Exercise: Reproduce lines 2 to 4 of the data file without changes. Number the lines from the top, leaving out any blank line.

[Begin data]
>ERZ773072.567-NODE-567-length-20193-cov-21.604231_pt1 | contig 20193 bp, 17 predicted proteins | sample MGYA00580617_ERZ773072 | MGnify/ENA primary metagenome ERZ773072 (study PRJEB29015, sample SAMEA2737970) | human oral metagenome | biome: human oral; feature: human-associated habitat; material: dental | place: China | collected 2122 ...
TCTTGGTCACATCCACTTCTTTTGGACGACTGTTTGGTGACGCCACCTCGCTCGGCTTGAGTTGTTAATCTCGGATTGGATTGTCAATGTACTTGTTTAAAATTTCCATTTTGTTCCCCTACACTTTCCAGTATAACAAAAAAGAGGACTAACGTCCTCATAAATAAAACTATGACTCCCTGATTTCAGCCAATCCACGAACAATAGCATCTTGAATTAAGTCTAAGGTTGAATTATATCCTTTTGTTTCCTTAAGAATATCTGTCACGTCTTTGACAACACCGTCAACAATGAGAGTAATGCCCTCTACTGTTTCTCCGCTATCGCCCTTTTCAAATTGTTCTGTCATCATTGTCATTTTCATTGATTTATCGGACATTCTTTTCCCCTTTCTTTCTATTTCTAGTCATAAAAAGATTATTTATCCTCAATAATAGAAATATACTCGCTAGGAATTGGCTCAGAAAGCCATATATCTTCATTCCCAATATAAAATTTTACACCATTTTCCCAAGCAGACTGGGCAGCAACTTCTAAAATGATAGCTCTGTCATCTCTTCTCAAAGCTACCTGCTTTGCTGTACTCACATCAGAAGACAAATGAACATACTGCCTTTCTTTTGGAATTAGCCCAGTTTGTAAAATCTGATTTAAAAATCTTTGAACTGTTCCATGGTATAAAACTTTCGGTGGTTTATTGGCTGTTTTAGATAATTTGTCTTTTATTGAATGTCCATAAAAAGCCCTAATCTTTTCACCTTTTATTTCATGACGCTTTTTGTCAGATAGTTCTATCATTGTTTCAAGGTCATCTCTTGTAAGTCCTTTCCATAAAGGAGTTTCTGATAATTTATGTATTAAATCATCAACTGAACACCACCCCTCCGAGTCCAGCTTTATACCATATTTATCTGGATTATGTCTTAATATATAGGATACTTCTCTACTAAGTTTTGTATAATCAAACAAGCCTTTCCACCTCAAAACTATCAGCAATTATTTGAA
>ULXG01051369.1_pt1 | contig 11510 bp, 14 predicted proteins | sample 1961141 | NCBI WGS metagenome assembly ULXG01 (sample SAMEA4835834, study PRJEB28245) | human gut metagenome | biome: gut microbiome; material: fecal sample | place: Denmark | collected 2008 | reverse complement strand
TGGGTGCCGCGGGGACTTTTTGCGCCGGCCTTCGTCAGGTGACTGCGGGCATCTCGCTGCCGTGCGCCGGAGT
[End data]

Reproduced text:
TCTTGGTCACATCCACTTCTTTTGGACGACTGTTTGGTGACGCCACCTCGCTCGGCTTGAGTTGTTAATCTCGGATTGGATTGTCAATGTACTTGTTTAAAATTTCCATTTTGTTCCCCTACACTTTCCAGTATAACAAAAAAGAGGACTAACGTCCTCATAAATAAAACTATGACTCCCTGATTTCAGCCAATCCACGAACAATAGCATCTTGAATTAAGTCTAAGGTTGAATTATATCCTTTTGTTTCCTTAAGAATATCTGTCACGTCTTTGACAACACCGTCAACAATGAGAGTAATGCCCTCTACTGTTTCTCCGCTATCGCCCTTTTCAAATTGTTCTGTCATCATTGTCATTTTCATTGATTTATCGGACATTCTTTTCCCCTTTCTTTCTATTTCTAGTCATAAAAAGATTATTTATCCTCAATAATAGAAATATACTCGCTAGGAATTGGCTCAGAAAGCCATATATCTTCATTCCCAATATAAAATTTTACACCATTTTCCCAAGCAGACTGGGCAGCAACTTCTAAAATGATAGCTCTGTCATCTCTTCTCAAAGCTACCTGCTTTGCTGTACTCACATCAGAAGACAAATGAACATACTGCCTTTCTTTTGGAATTAGCCCAGTTTGTAAAATCTGATTTAAAAATCTTTGAACTGTTCCATGGTATAAAACTTTCGGTGGTTTATTGGCTGTTTTAGATAATTTGTCTTTTATTGAATGTCCATAAAAAGCCCTAATCTTTTCACCTTTTATTTCATGACGCTTTTTGTCAGATAGTTCTATCATTGTTTCAAGGTCATCTCTTGTAAGTCCTTTCCATAAAGGAGTTTCTGATAATTTATGTATTAAATCATCAACTGAACACCACCCCTCCGAGTCCAGCTTTATACCATATTTATCTGGATTATGTCTTAATATATAGGATACTTCTCTACTAAGTTTTGTATAATCAAACAAGCCTTTCCACCTCAAAACTATCAGCAATTATTTGAA
>ULXG01051369.1_pt1 | contig 11510 bp, 14 predicted proteins | sample 1961141 | NCBI WGS metagenome assembly ULXG01 (sample SAMEA4835834, study PRJEB28245) | human gut metagenome | biome: gut microbiome; material: fecal sample | place: Denmark | collected 2008 | reverse complement strand
TGGGTGCCGCGGGGACTTTTTGCGCCGGCCTTCGTCAGGTGACTGCGGGCATCTCGCTGCCGTGCGCCGGAGT